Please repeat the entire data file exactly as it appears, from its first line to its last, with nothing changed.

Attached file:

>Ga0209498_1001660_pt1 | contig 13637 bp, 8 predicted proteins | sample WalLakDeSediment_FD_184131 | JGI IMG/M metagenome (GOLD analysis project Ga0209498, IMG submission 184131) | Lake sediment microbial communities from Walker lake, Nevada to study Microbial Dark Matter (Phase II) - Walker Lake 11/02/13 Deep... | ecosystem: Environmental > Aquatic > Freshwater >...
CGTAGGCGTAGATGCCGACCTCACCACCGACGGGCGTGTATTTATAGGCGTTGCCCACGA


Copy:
>Ga0209498_1001660_pt1 | contig 13637 bp, 8 predicted proteins | sample WalLakDeSediment_FD_184131 | JGI IMG/M metagenome (GOLD analysis project Ga0209498, IMG submission 184131) | Lake sediment microbial communities from Walker lake, Nevada to study Microbial Dark Matter (Phase II) - Walker Lake 11/02/13 Deep... | ecosystem: Environmental > Aquatic > Freshwater >...
CGTAGGCGTAGATGCCGACCTCACCACCGACGGGCGTGTATTTATAGGCGTTGCCCACGA